GWAS and transcriptional analysis prioritize ITPR1 and CNTN4 for a serum uric acid 3p26 QTL in Mexican Americans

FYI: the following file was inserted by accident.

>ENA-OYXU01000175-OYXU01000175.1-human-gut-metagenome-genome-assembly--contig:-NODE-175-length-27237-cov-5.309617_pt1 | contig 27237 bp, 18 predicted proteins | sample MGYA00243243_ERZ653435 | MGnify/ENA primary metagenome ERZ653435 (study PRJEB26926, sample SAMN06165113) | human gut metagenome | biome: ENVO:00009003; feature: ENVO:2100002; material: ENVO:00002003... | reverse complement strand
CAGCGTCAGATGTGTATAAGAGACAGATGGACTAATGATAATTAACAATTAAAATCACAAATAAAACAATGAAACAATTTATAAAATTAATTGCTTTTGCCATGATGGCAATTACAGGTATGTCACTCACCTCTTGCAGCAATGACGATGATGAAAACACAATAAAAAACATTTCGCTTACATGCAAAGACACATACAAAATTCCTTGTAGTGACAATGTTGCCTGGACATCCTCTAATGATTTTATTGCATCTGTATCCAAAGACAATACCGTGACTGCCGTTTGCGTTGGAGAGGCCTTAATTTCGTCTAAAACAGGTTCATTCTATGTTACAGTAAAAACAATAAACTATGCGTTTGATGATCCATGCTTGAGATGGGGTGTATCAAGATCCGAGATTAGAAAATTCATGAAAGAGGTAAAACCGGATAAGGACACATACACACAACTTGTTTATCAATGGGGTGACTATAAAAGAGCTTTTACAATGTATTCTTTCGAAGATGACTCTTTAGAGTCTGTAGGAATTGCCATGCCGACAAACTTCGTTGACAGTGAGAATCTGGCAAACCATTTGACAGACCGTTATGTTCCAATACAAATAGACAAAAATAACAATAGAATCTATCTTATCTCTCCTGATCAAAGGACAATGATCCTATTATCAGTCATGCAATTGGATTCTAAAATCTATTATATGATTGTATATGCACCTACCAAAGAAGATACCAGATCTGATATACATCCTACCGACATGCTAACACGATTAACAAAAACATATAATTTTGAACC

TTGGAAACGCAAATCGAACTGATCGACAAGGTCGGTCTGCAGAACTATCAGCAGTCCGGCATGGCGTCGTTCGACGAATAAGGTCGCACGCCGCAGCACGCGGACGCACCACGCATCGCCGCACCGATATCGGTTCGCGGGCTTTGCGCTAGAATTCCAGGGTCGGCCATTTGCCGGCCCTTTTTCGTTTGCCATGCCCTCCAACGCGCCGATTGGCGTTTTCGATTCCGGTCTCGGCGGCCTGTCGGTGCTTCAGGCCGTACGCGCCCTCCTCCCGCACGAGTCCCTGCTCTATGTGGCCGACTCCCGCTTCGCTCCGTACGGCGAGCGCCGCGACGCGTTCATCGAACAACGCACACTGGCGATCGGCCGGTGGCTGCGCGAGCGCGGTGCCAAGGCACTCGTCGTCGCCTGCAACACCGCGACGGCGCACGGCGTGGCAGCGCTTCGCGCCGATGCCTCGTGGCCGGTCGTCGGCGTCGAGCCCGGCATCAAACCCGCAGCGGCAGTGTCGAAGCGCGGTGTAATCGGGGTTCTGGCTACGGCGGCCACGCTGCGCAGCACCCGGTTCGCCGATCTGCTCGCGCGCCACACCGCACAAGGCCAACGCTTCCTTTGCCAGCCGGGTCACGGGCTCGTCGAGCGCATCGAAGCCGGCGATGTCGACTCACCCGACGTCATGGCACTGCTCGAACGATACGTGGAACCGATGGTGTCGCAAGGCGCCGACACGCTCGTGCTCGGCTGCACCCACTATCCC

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Background: The variation in serum uric acid concentrations is under significant genetic influence. Elevated SUA concentrations have been linked to increased risk for gout, kidney stones, chronic kidney disease, and cardiovascular disease whereas reduced serum uric acid concentrations have been linked to multiple sclerosis, Parkinson's disease and Alzheimer's disease. Previously, we identified a novel locus on chromosome 3p26 affecting serum uric acid concentrations in Mexican Americans from San Antonio Family Heart Study. As a follow up, we examined genome-wide single nucleotide polymorphism data in an extended cohort of 1281 Mexican Americans from multigenerational families of the San Antonio Family Heart Study and the San Antonio Family Diabetes/Gallbladder Study. We used a linear regression-based joint linkage/association test under an additive model of allelic effect, while accounting for non-independence among family members via a kinship variance component. Results: Univariate genetic analysis indicated serum uric acid concentrations to be significant heritable (h 2=0.50±0.05, p<4×10-35), and linkage analysis of serum uric acid concentrations confirmed our previous finding of a novel locus on 3p26 (LOD=4.9, p<1×10-5) in the extended sample. Additionally, we observed strong association of serum uric acid concentrations with variants in following candidate genes in the 3p26 region; inositol 1,4,5-trisphosphate receptor, type 1 (ITPR1), contactin 4 (CNTN4), decapping mRNA 1A (DCP1A); transglutaminase 4 (TGM4) and rho guanine nucleotide exchange factor (GEF) 26 (ARHGEF26) [p<3×10-7; minor allele frequencies ranged between 0.003 and 0.42] and evidence of cis-regulation for ITPR1 transcripts. Conclusion: Our results confirm the importance of the chromosome 3p26 locus and genetic variants in this region in the regulation of serum uric acid concentrations.
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